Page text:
BANGALORE, India – Bangalore, a city in southern India, is known as “Indian Silicon Valley”. Innovation centers rub shoulders with emerging companies. It is a high-tech environment fueled by the pandemic, which has resulted in an unprecedented demand for online and contactless services of all kinds.
Everywhere in this city of 12 million inhabitants, traffic jams are hellish. Traffic congestion is part of Bangalore's reputation.
But a local solution to pollution and congestion has just emerged. In the midst of cars and rickshaws now sneak powder blue electric bicycles, made in India and available for self-service.
It's easy to use, says a new user who checks on the mobile application the number of kilometers remaining before recharging.
It’s not expensive and it helps the environment.
The young company Yulu entered the market three years ago by adapting the technology of electric scooters poorly adjusted to local road conditions for the Indian market.
When they founded the emerging company, Yulu executives were keen to avoid the common trap of the 90s tech industry in India of working for a foreign company that offers a service or even technology. developed elsewhere.
People here like to try new products, argues Yulu co-founder Amit Gupta.
This is a huge advantage for businesses in Bangalore who feel they can dare.
Stop working for foreign companies
Amit Gupta has been working in high technology for 20 years. He saw the transformation of the sector. A generation of Indian computer scientists are now starting their own companies after studying in the local offices of American companies like Google and Microsoft.
The size of the Indian market is a huge advantage for the success of entrepreneurs here, says Amit Gupta. From the start, you have to think about serving hundreds of millions of users. Even before we look abroad, our growth possibilities are phenomenal.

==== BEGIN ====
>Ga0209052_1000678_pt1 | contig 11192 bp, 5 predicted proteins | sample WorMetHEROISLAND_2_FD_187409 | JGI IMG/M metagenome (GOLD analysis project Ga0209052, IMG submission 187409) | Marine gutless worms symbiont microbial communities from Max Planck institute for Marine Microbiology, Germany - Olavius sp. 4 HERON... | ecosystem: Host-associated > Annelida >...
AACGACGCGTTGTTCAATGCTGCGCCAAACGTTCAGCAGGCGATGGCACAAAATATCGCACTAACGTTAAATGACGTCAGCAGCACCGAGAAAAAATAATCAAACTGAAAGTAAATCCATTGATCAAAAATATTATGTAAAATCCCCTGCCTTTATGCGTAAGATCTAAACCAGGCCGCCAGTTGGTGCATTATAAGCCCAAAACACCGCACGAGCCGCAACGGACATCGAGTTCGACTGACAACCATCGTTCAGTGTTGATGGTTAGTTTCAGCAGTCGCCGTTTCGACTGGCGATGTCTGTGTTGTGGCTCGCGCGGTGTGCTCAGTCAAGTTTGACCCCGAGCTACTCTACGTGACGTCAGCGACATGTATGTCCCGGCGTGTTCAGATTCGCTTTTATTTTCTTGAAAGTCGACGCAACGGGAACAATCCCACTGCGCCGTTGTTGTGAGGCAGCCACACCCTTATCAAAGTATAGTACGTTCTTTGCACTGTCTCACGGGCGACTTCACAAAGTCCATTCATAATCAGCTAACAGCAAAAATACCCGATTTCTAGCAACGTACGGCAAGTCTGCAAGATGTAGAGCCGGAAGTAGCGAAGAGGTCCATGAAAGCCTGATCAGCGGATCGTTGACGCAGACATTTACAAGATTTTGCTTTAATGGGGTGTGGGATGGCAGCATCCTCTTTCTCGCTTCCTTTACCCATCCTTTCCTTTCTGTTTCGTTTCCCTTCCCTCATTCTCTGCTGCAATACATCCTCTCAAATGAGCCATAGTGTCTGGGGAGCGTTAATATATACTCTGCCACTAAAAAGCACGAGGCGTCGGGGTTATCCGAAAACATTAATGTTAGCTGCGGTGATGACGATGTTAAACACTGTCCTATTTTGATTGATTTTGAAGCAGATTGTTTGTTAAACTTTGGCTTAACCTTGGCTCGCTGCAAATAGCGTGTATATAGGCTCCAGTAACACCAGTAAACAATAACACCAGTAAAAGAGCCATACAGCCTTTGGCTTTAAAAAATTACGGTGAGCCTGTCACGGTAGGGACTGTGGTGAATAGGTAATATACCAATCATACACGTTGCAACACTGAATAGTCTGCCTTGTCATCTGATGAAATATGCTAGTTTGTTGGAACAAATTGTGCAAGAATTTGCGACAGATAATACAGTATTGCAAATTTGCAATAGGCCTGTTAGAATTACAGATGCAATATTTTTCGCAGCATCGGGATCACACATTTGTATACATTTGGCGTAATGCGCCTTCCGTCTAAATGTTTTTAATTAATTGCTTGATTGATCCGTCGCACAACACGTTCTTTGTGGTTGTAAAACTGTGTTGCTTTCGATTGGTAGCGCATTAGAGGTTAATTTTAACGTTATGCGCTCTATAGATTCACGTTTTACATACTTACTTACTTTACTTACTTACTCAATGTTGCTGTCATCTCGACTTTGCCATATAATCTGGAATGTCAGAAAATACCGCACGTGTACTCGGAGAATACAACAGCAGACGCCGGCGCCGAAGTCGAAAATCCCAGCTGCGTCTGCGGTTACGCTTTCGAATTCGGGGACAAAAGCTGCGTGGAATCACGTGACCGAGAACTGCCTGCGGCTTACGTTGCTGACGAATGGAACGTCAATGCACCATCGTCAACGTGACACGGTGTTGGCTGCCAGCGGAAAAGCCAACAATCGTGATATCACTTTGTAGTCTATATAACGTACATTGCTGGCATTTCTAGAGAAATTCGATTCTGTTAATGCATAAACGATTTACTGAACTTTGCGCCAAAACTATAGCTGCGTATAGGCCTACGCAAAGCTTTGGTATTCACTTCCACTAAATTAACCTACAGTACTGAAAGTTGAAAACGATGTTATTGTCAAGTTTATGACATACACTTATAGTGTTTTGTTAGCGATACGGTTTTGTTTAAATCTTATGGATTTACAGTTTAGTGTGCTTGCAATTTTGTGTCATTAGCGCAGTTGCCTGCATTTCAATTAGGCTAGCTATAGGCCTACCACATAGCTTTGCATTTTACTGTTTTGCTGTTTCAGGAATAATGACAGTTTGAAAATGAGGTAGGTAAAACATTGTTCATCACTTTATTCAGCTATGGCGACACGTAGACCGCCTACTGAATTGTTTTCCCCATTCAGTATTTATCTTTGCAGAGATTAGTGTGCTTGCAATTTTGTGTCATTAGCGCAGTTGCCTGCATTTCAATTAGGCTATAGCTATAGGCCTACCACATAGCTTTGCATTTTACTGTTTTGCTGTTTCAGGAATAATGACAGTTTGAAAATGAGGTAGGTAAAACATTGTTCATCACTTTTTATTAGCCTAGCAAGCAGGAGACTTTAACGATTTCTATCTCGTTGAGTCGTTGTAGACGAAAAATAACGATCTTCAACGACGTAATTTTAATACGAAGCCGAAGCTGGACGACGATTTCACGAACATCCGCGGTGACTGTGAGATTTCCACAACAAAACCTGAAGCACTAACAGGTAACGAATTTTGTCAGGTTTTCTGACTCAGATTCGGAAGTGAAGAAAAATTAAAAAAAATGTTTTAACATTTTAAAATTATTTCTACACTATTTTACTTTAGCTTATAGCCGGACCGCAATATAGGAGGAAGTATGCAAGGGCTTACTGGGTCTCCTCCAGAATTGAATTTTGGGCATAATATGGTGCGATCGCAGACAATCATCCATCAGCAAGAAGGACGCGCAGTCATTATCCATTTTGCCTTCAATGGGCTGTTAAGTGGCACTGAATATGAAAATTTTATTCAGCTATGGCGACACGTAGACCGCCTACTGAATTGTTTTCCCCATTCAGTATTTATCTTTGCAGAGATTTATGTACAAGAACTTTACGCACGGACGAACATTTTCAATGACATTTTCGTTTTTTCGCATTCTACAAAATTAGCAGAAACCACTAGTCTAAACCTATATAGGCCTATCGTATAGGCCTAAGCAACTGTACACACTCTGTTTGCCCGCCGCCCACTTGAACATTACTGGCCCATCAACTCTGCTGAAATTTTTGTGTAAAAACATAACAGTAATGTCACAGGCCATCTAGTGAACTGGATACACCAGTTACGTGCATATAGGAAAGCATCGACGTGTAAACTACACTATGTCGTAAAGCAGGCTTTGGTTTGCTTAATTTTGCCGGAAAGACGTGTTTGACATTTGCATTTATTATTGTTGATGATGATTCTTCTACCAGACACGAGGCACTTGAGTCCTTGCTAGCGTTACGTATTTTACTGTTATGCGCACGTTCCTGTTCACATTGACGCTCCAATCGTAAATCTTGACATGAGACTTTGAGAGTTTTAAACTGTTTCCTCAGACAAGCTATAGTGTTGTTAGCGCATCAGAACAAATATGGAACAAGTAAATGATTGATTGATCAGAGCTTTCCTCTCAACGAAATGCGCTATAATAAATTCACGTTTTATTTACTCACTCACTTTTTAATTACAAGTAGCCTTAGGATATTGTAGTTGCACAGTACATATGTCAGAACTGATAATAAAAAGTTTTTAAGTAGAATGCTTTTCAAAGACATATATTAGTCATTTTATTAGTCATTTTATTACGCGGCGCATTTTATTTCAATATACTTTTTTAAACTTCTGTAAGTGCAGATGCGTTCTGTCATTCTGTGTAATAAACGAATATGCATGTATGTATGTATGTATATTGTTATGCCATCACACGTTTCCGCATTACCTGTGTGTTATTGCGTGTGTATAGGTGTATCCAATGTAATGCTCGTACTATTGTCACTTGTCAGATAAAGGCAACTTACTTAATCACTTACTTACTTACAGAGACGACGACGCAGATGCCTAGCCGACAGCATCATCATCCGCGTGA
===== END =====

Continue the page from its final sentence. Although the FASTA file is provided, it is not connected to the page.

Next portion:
With its huge pool of cheap local talent and its ability to attract foreign companies and capital, Bangalore is the fastest growing tech ecosystem since 2016, ahead of cities like Paris, London and Munich.
In the first four months of the year, eight Indian companies became unicorns, start-ups valued at over $ 1 billion. The majority of these companies are based in Bangalore.
Philippe Leblanc in India
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Founding your own business
From Bangalore, a woman teaches online theater to children in Canada, Japan and India. This is another recent success story from the local tech sector. The young company Bambinos is a web platform for extracurricular activities. It was launched in the midst of a pandemic.
It could have taken parents years to accept such a novelty, believes Ashish Gupta, the founder of Bambinos.
But with the pandemic, online education has become the norm.
After working for Amazon in India, Ashish Gupta decided to use the know-how he acquired to found his business.
He sees Bangalore's many research centers, emerging business accelerators and common workspaces as important success factors.
This allows us to control our costs and add office space as needed, says Ashish Gupta. The foundations of the tech sector are long lasting and strong here.
The pandemic has not affected growth prospects in Bangalore. Cranes and construction sites are still part of the landscape.
The Caisse de dépôt et placement du Québec is investing half a billion dollars in the construction of commercial buildings in southern India. One of the first projects is the construction of an office tower in Bangalore.
It's normal to attract so many investments, says Amit Gupta, founder of Yulu.
India has been moving towards mobile payment for three years and it represents hundreds of millions more potential consumers all over India. Strangers cannot say no on such occasions.
The young company Yulu has seen the number of customers for its self-service electric bicycles increase by 30% over the past year, which promises significant dividends for investors.
Foreign investment firms like the US Rocketship participated in the equity fund last year.
More than ever, the promise of the Indian El Dorado seems real.